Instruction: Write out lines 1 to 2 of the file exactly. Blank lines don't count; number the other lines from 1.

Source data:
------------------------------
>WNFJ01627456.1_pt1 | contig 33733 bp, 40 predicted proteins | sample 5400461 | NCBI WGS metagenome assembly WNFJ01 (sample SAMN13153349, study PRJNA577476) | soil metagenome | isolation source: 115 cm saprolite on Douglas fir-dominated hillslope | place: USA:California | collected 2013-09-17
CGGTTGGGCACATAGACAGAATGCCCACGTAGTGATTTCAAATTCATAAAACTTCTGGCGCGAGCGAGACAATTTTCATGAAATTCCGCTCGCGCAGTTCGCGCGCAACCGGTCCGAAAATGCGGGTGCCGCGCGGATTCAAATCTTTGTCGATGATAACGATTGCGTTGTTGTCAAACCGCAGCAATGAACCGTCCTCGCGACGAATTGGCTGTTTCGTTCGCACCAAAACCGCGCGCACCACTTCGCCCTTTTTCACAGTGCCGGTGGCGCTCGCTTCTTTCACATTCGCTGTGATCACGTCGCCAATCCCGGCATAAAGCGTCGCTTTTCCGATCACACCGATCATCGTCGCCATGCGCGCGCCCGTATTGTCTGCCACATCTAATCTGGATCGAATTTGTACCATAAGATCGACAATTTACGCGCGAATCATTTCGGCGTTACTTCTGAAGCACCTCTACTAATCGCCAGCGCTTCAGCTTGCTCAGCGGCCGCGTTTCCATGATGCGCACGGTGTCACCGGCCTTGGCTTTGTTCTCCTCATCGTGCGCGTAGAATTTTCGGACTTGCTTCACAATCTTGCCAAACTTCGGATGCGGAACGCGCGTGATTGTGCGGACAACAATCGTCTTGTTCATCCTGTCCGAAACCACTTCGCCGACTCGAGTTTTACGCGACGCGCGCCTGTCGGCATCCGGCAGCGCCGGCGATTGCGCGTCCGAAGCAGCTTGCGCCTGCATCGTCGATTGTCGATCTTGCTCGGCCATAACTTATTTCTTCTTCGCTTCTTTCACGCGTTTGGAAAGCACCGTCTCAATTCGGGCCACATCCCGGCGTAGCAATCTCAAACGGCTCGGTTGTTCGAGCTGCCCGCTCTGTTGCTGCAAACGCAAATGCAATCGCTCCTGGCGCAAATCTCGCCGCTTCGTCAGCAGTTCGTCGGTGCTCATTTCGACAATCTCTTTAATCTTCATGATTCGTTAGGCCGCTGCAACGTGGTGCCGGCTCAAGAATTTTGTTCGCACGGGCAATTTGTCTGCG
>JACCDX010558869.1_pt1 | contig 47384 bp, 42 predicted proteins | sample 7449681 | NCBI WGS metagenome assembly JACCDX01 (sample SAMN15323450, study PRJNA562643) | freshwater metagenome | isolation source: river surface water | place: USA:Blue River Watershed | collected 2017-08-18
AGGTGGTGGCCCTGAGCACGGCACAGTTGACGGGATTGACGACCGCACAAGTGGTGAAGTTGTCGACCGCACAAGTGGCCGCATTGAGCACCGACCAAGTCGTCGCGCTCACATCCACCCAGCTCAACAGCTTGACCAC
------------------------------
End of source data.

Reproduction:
>WNFJ01627456.1_pt1 | contig 33733 bp, 40 predicted proteins | sample 5400461 | NCBI WGS metagenome assembly WNFJ01 (sample SAMN13153349, study PRJNA577476) | soil metagenome | isolation source: 115 cm saprolite on Douglas fir-dominated hillslope | place: USA:California | collected 2013-09-17
CGGTTGGGCACATAGACAGAATGCCCACGTAGTGATTTCAAATTCATAAAACTTCTGGCGCGAGCGAGACAATTTTCATGAAATTCCGCTCGCGCAGTTCGCGCGCAACCGGTCCGAAAATGCGGGTGCCGCGCGGATTCAAATCTTTGTCGATGATAACGATTGCGTTGTTGTCAAACCGCAGCAATGAACCGTCCTCGCGACGAATTGGCTGTTTCGTTCGCACCAAAACCGCGCGCACCACTTCGCCCTTTTTCACAGTGCCGGTGGCGCTCGCTTCTTTCACATTCGCTGTGATCACGTCGCCAATCCCGGCATAAAGCGTCGCTTTTCCGATCACACCGATCATCGTCGCCATGCGCGCGCCCGTATTGTCTGCCACATCTAATCTGGATCGAATTTGTACCATAAGATCGACAATTTACGCGCGAATCATTTCGGCGTTACTTCTGAAGCACCTCTACTAATCGCCAGCGCTTCAGCTTGCTCAGCGGCCGCGTTTCCATGATGCGCACGGTGTCACCGGCCTTGGCTTTGTTCTCCTCATCGTGCGCGTAGAATTTTCGGACTTGCTTCACAATCTTGCCAAACTTCGGATGCGGAACGCGCGTGATTGTGCGGACAACAATCGTCTTGTTCATCCTGTCCGAAACCACTTCGCCGACTCGAGTTTTACGCGACGCGCGCCTGTCGGCATCCGGCAGCGCCGGCGATTGCGCGTCCGAAGCAGCTTGCGCCTGCATCGTCGATTGTCGATCTTGCTCGGCCATAACTTATTTCTTCTTCGCTTCTTTCACGCGTTTGGAAAGCACCGTCTCAATTCGGGCCACATCCCGGCGTAGCAATCTCAAACGGCTCGGTTGTTCGAGCTGCCCGCTCTGTTGCTGCAAACGCAAATGCAATCGCTCCTGGCGCAAATCTCGCCGCTTCGTCAGCAGTTCGTCGGTGCTCATTTCGACAATCTCTTTAATCTTCATGATTCGTTAGGCCGCTGCAACGTGGTGCCGGCTCAAGAATTTTGTTCGCACGGGCAATTTGTCTGCG